The National Centre for Craft & Design
In 2012 the Paralympics came home to Britain. The National Centre for Craft & Design celebrated this with an exhibition looking at how enabling design has transformed disability.
Transformers looked at the designs and technologies that have enabled us to work harder, look better, feel stronger and move faster. In the face of adversities the human race has an uncanny ability to survive, repair, learn and improve. The exhibition looked at the designs behind the innovations, and at the people who use them.
Disability has become increasingly visible with groups working to ensure equality of opportunity, changing preconceptions and raising the public profile of those with disability. This is leading to an increased sensitivity and understanding of the wide variety of abilities. In turn this has led to a more serious commitment to designing with disability in mind from the buildings we live and work in to the cups we drink from.
Inclusive design is now more apparent in the mainstream marketplace. Through developments in digital technology and synthetic materials, and an increasingly serious commitment to disability sports, we are seeing increased participation and performance from beginners to elite level competitions.
Changes in politics and society have necessitated new innovations. For example war has often worked as a catalyst to the advancement of prosthetics as physicians and engineers work together to develop ways to assist people who become disabled through conflict or accident. In addition, the Western World has as increasingly aging population. Design for disability is becoming more important and Inclusive design is now more apparent in the mainstream marketplace.
The exhibition shows differing aspects of transforming designs, charting the development of materials and technologies that have made today’s designs more user-friendly and efficient, exploring the inventions employed on a daily basis to make life easier around the home and studying the work place to see how design has helped integrate workers of all abilities.
The exhibition examines the legacy of Stoke Mandeville and the importance sport plays in empowering and improving lives. It looks at the style and fashion of designs and at the significance of disability becoming a positive image in advertising. Finally, the exhibition considers how digital technology, body augmentation and robotics are becoming an everyday reality in improving and enabling mankind. Are cyborgs only just around the corner?
Made to Measure: War has been a catalyst for the invention and implementation of new designs relating to disabilities. Engineering has continually improved the accessibility and usability of these products, and the developments in man-made materials has meant that they have become, cheaper, lighter, easier to produce, and more user-friendly. An awareness of the rights of people with disabilities has meant that the experience of the user has become of central importance to the aims of the designer.
Domestic Science: The Western World has an aging population. Design for disability is becoming increasingly important and inclusive design is now more apparent in the marketplace. Innovative and appealing design supports individuals to live independent lives, to enjoy playing games, eating food and performing everyday domestic tasks. Often the best ideas are initially designed with disability in mind but are subsequently adopted and used by the populace at large.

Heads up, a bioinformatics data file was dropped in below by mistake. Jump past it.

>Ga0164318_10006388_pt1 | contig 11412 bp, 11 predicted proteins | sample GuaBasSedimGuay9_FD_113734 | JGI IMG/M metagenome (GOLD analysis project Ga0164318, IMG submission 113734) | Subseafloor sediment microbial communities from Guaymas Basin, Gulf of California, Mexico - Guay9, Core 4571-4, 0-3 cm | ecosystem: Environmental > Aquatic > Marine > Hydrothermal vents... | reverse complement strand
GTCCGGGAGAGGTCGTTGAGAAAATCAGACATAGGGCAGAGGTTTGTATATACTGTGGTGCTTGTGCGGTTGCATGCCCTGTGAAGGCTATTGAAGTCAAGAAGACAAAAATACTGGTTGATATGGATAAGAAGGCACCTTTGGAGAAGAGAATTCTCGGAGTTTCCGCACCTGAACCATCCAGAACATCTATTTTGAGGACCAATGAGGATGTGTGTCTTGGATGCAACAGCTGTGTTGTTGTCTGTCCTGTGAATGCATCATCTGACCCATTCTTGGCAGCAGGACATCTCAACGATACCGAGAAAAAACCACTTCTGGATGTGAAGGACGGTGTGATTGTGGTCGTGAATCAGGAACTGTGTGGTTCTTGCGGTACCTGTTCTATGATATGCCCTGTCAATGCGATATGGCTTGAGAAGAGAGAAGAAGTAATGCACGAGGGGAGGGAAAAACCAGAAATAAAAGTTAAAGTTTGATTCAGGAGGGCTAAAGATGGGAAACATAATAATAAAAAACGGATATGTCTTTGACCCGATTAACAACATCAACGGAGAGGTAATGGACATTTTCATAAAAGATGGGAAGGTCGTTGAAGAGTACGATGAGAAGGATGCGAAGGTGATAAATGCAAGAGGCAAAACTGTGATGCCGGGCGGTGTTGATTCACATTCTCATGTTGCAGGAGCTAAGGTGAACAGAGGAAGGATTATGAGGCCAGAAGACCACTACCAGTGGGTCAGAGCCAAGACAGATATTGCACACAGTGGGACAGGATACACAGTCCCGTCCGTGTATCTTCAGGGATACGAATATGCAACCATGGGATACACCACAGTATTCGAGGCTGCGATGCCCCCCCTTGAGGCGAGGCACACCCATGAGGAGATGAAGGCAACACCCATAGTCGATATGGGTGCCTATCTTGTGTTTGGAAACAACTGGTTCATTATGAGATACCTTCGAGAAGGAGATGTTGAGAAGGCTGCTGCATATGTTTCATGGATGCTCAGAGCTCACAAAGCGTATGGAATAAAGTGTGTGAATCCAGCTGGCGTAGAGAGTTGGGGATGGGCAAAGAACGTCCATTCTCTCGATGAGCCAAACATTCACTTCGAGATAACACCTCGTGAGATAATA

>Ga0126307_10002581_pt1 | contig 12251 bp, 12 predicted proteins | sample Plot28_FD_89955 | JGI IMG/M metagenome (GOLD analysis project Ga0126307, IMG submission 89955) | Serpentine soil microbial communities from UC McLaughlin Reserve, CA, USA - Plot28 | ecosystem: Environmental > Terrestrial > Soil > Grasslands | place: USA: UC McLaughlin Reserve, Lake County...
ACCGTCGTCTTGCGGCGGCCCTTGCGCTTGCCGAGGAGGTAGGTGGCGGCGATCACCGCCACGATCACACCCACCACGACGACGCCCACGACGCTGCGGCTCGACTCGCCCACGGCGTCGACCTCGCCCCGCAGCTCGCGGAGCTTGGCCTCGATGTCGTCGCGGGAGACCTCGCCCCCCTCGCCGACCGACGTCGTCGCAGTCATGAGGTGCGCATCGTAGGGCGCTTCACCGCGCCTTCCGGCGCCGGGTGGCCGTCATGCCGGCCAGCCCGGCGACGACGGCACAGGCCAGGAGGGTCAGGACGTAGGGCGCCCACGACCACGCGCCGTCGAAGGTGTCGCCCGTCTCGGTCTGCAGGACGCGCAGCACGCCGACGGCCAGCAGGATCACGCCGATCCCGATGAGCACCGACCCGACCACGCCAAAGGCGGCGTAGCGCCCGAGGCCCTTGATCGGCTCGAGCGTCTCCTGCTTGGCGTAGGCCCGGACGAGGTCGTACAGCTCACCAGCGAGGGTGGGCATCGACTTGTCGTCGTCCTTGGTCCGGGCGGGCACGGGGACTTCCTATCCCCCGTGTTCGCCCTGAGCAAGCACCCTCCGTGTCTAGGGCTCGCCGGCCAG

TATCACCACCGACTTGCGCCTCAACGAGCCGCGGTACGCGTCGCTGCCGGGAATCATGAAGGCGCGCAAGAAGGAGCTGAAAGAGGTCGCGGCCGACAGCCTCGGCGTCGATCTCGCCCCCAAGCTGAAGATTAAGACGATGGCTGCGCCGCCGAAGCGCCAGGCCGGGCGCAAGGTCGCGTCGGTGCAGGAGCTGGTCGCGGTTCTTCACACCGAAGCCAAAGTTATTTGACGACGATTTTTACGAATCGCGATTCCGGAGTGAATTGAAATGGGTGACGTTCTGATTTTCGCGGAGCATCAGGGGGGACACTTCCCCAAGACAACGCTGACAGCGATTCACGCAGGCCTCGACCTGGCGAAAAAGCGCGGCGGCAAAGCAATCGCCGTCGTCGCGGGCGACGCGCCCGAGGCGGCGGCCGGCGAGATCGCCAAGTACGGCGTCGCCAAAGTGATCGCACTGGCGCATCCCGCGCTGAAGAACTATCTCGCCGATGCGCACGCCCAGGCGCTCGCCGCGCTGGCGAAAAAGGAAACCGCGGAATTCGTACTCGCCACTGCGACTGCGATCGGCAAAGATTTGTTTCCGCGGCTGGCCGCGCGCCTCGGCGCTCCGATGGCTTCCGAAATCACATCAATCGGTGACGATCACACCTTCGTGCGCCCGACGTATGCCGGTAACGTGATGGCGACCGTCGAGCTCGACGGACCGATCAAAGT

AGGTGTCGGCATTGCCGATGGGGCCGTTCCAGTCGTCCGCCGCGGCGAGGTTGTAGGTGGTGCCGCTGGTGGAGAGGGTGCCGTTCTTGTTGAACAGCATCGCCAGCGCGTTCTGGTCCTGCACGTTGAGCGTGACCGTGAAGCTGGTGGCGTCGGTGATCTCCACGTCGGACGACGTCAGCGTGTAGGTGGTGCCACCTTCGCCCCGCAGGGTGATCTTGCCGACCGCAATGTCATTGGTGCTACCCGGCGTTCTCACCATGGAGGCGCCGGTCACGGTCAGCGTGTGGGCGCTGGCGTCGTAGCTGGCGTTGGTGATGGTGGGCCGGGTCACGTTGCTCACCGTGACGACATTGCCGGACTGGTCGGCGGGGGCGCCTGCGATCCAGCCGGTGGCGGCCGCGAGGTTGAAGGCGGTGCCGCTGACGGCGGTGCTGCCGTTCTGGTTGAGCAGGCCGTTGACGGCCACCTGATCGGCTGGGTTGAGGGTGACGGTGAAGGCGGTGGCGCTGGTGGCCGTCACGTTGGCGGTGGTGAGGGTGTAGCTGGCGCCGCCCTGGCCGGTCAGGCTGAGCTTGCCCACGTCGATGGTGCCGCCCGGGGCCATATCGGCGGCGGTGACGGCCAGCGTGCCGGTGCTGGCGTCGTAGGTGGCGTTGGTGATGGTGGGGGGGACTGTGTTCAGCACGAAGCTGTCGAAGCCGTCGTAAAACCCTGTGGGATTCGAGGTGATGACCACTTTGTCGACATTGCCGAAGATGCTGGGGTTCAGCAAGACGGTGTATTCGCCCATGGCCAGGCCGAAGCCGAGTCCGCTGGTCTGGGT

Tools of the Trade: An appropriately-designed tool, or specific moderation to an existing product, is often the only adaption needed for someone to work at the same speed and efficiency as their ‘able’ colleagues. It has been proposed that ‘disability’ is a socially created problem. Therefore it is our collective responsibility to make the essential modifications to allow people of all abilities to contribute to our social and professional lives.
This Sporting Life: Dr Ludwig Guttman, and his work at Stoke Mandeville in the 1940’s, left a legacy that declared the importance of sport in empowering and improving the lives of people with disabilities. Physical activity is vital in instilling a sense of well-being in all, from the exhilarating spectacle of elite-level competition to recreational activities for all.
Keeping Up Appearances: The aesthetics of enabling design is an important aspect of making the wearers feel confident and happy with the objects they are using. Encouraged by the final lifting in the public consciousness of the stigma surrounding disability, and by the visible presence of an increased number of amputees, disabled people no longer feel that they have to camouflage their disabilities. This opens up the potential for a whole new language of style.
We Are Robots: From bionic feet that think for themselves, to robotic suits that have helped clean up natural and manmade disasters, design engineering can adapt the human body to interface with machines. While bionics are still banned from competitive sports, it may not be long before we see a Formula One-style athletic games. Perhaps in years to come will we be watching the Cyborg Olympics, remembering when athletes were merely human.
Danielle Bradshaw (2012)
Filmed on location in Stockport
Commissioned by the NCCD
Jody Kundy MBE (2012)
Filmed on location in Manchester
Commissioned by the NCCD